Post Soviet Privatization

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Nicky Kassab
Mr. Van Meter
Post-Soviet Eurasia
13 November 2012

Privatization of Russia
On midnight of December 31st 1991, the Soviet Union collapsed, along with the communist ideals that it followed. The former the soviet union were forced to transition from a communism to a private government literally overnight, which is why it was referred to as spontaneous privatization. This abrupt economic reform cause problems with the people, as the government struggled to devise an efficient and fair way to distribute the wealth. The government wanted to take a democratic approach to mending the economy, so the plans they proposed promoted free market economy where the distribution of wealth is left up to the people, with a low amount of government interference. For people to distribute the wealth they must first obtain it, making this the first step in privatizing the former union.

There were three schools of thought about what should be instated during the post soviet era and the beginning of privatization. The government had difficulty in choosing which would be the best, as each would have a complex effect on the economy of the former union.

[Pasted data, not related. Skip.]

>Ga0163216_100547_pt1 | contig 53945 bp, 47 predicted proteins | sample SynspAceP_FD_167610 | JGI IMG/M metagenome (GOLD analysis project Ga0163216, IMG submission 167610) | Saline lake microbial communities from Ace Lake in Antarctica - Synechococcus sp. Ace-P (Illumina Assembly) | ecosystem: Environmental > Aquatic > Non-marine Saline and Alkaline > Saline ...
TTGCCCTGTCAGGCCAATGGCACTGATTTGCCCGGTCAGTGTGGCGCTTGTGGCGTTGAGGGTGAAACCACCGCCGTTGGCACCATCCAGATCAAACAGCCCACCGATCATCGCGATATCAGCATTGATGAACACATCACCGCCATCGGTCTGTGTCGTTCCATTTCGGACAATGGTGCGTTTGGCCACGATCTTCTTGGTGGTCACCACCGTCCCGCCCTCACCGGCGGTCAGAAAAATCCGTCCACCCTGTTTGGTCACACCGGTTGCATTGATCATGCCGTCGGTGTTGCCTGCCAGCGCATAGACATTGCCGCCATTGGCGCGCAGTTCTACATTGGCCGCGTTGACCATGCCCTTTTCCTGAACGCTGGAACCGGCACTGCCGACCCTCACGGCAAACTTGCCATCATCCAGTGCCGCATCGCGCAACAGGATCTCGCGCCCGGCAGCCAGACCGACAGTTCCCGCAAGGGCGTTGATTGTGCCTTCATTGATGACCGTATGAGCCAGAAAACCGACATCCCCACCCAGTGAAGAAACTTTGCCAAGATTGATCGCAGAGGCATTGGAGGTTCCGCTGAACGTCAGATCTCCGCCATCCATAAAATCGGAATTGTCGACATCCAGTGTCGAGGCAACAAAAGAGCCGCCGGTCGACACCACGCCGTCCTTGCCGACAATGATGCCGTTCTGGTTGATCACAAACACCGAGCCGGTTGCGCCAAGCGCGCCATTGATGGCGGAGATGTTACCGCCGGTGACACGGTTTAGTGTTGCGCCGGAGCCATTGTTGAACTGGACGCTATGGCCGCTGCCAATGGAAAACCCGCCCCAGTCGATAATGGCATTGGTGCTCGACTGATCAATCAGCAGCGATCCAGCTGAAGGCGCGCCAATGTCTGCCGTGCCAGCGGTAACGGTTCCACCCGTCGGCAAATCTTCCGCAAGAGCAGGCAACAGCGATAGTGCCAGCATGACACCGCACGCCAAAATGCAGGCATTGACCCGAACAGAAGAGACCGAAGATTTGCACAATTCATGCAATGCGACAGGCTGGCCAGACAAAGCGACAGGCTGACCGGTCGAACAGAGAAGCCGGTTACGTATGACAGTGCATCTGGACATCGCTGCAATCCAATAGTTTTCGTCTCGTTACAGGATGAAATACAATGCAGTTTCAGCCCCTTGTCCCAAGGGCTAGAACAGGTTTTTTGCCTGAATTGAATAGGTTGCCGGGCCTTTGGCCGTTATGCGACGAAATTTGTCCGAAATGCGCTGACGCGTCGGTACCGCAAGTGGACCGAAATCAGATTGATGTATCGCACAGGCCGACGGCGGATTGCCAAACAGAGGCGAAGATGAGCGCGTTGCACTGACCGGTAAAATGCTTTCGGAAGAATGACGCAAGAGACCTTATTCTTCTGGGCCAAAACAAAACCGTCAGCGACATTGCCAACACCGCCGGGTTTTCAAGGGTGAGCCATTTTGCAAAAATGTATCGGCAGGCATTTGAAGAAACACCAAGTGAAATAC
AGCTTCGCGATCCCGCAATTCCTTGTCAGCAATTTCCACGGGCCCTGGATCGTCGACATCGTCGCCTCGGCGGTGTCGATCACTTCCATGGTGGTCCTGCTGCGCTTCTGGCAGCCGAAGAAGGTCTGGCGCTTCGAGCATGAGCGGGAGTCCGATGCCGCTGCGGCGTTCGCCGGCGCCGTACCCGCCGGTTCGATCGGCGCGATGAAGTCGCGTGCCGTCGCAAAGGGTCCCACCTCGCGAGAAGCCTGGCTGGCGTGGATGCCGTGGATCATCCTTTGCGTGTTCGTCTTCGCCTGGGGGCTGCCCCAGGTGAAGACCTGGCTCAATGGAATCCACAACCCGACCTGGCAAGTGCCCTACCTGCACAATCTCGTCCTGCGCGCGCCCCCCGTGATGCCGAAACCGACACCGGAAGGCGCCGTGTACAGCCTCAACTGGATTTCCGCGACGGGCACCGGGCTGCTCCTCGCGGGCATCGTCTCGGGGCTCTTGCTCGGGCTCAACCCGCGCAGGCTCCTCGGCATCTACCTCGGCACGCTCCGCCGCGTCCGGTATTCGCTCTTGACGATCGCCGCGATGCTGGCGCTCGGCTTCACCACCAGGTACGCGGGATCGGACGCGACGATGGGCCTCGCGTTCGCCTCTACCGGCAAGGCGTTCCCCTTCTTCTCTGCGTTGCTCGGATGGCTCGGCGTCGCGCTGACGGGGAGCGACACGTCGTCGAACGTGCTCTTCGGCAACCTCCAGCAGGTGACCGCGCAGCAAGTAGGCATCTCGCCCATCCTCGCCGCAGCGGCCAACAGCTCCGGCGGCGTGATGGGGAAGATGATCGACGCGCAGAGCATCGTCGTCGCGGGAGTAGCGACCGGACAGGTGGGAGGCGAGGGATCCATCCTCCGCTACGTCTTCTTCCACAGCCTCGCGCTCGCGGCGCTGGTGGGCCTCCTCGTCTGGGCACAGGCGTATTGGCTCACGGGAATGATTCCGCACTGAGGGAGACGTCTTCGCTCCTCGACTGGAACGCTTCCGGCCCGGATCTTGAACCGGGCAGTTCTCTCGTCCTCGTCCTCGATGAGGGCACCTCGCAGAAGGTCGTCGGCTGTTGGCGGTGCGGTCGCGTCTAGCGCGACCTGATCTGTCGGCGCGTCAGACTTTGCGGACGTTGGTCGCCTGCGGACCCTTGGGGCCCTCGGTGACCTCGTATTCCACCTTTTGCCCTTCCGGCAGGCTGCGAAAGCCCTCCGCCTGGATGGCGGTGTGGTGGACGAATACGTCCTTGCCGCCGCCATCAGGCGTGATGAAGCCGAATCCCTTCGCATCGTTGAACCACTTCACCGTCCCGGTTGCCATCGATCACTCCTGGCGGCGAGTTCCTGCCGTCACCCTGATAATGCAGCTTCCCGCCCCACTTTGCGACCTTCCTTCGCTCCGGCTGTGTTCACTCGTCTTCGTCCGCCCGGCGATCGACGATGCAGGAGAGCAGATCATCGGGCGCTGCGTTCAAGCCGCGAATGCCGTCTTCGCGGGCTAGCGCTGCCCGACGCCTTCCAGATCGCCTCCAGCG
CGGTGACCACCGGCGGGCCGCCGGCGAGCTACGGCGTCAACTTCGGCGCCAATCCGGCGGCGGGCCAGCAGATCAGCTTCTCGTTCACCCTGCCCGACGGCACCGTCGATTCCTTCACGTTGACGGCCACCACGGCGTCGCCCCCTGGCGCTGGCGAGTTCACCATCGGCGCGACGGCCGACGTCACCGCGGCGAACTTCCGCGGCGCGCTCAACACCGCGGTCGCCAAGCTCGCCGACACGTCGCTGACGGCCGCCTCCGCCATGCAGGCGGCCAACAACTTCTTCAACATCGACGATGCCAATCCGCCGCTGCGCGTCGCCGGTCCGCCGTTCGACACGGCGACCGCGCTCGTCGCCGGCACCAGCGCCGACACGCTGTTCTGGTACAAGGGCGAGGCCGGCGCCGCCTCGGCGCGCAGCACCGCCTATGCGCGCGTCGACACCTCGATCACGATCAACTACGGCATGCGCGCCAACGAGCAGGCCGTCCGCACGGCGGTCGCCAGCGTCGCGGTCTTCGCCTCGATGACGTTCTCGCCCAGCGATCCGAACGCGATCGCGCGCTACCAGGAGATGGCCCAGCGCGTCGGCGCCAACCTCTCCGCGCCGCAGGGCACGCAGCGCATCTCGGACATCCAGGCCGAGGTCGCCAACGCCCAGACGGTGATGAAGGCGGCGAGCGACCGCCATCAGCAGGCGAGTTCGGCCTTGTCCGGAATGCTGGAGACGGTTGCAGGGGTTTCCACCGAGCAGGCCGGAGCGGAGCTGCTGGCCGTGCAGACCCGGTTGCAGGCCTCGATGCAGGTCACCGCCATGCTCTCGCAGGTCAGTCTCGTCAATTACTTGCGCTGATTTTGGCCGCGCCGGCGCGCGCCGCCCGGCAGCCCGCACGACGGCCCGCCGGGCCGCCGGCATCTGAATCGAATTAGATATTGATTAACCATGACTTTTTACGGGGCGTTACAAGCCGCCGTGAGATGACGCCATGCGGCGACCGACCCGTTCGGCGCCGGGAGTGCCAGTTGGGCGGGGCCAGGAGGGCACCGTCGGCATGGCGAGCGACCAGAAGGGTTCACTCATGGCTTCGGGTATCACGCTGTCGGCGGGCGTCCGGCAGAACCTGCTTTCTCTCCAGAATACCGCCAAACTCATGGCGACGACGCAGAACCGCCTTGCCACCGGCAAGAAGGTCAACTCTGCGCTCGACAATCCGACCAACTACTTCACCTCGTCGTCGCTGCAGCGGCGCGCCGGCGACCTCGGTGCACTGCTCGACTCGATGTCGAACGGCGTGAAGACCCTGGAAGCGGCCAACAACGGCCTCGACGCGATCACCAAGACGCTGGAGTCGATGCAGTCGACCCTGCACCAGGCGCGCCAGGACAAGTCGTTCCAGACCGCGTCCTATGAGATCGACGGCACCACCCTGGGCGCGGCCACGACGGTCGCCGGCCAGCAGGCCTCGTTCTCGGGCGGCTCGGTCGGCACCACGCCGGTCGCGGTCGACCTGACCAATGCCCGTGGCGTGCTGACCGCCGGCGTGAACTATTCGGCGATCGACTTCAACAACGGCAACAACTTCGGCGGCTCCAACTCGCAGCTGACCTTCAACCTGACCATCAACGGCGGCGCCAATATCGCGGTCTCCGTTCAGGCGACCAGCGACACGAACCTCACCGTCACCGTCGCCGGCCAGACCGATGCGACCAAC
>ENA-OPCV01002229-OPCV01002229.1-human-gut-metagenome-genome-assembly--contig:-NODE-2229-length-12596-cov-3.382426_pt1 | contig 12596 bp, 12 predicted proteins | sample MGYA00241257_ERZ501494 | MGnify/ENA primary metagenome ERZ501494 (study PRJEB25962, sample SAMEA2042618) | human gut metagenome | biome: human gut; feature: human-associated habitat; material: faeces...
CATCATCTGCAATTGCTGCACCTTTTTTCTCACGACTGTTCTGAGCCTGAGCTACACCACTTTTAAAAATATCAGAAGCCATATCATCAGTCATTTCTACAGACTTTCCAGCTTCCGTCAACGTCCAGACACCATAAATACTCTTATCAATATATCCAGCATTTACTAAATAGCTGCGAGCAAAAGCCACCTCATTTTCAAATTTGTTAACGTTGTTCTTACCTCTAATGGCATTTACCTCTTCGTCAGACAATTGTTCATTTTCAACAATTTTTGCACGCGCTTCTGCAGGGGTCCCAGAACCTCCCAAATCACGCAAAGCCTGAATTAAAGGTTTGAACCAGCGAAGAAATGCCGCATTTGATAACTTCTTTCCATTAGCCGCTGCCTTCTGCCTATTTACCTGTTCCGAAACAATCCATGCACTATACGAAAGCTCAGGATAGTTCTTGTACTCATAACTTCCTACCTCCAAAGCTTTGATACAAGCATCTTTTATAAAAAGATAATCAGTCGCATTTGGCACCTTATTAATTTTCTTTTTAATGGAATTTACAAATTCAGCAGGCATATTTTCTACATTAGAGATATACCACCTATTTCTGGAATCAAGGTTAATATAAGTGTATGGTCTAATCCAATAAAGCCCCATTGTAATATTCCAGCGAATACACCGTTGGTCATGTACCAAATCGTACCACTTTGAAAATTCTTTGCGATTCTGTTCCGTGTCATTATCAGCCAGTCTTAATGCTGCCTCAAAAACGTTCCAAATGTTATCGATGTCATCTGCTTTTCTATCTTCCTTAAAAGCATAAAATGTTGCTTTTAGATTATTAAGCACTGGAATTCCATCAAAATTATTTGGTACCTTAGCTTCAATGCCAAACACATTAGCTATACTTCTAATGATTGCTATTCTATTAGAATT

The first school of thought promoted the transfer of ownership to employees so that they could trade and sell their assets to attain a greater amount of wealth. Each worker would get an amount of stocks that would be proportional to the length of their employment at their company[1]. The most common use for these shares would be to sell them for discount, giving many people shares in the company. This made this a very lucrative choice as it increased the spending budget and reduced liquidity greatly, as well as giving more power to the ruble[2].

The second possibility was a voucher based free market, in which the government would distribute vouchers as well as stock in companies to give everyone an equal opportunity to become wealthy as well as a safety net should they fail to do so. The issues in this theory...
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